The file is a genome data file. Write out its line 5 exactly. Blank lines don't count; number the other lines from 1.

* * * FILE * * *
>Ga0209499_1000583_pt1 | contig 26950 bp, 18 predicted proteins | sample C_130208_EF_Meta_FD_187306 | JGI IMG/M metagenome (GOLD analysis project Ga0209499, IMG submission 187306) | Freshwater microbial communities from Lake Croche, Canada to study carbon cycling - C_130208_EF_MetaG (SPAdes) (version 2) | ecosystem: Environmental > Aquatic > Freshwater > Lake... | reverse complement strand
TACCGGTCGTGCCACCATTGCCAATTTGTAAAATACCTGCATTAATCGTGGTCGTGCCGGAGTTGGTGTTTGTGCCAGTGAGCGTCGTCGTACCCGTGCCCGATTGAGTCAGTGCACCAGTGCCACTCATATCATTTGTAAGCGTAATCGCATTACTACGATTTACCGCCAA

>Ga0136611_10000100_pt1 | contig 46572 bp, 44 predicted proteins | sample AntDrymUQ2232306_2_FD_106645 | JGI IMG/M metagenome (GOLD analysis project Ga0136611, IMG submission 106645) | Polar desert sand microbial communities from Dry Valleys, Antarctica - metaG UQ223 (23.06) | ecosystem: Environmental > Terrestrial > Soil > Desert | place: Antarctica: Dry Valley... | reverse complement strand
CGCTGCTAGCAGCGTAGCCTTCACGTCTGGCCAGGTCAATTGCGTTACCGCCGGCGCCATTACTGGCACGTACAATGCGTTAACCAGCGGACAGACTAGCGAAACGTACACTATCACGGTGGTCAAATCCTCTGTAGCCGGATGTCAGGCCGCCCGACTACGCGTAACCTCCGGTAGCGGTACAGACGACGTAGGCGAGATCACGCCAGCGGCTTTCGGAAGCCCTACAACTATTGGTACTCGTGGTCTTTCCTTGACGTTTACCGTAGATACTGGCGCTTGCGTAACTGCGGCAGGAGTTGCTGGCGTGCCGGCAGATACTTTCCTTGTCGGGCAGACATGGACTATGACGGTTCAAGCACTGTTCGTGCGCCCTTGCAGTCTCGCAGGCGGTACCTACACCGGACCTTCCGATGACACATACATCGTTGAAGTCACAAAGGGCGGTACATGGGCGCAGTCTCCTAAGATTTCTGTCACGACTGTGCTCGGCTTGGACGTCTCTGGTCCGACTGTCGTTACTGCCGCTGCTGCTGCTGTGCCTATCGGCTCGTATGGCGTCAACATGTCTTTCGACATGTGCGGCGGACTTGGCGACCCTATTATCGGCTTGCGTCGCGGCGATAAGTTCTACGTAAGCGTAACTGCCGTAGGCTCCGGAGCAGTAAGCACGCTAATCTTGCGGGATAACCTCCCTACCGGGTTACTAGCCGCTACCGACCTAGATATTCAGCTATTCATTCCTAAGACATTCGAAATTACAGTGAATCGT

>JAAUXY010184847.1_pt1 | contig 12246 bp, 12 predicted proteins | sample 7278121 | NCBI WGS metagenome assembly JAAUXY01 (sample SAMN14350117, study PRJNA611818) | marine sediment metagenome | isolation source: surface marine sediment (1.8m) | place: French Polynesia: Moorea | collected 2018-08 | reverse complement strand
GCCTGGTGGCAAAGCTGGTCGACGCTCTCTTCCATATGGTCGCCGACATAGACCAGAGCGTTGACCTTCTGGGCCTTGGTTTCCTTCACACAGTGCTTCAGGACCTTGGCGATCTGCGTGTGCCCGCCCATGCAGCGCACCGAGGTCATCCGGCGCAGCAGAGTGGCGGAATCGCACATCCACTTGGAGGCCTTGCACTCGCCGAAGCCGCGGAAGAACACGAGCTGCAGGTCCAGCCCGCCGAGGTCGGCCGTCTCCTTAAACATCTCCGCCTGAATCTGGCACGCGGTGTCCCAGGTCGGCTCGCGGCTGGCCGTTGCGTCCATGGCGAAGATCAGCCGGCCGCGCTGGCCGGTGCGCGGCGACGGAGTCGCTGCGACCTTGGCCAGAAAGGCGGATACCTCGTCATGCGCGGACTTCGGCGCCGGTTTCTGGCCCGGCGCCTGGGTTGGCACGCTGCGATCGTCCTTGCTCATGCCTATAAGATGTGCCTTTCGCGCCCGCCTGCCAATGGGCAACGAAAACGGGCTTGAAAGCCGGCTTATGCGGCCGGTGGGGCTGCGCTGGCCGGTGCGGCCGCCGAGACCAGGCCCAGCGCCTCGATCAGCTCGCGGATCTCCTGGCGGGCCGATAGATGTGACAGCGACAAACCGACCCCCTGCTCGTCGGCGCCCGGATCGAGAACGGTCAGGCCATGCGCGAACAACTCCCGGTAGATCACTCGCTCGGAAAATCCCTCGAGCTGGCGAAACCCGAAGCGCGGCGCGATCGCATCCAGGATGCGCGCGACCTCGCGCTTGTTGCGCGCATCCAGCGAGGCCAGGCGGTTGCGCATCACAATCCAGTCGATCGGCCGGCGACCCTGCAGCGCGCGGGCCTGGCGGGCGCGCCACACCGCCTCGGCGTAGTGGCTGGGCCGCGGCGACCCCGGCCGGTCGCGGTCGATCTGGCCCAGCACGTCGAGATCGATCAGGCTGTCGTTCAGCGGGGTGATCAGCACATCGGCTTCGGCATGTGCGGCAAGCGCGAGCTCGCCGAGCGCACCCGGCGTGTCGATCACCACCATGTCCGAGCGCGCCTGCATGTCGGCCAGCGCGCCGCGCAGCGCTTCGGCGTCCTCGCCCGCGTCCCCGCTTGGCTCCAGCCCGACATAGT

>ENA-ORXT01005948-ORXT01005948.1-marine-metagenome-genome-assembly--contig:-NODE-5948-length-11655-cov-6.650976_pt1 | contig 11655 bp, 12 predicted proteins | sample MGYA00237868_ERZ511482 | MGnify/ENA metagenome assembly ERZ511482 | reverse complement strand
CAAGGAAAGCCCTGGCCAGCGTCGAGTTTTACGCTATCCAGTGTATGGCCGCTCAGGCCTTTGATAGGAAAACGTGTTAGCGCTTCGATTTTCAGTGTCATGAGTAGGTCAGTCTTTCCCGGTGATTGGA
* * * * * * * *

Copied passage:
>JAAUXY010184847.1_pt1 | contig 12246 bp, 12 predicted proteins | sample 7278121 | NCBI WGS metagenome assembly JAAUXY01 (sample SAMN14350117, study PRJNA611818) | marine sediment metagenome | isolation source: surface marine sediment (1.8m) | place: French Polynesia: Moorea | collected 2018-08 | reverse complement strand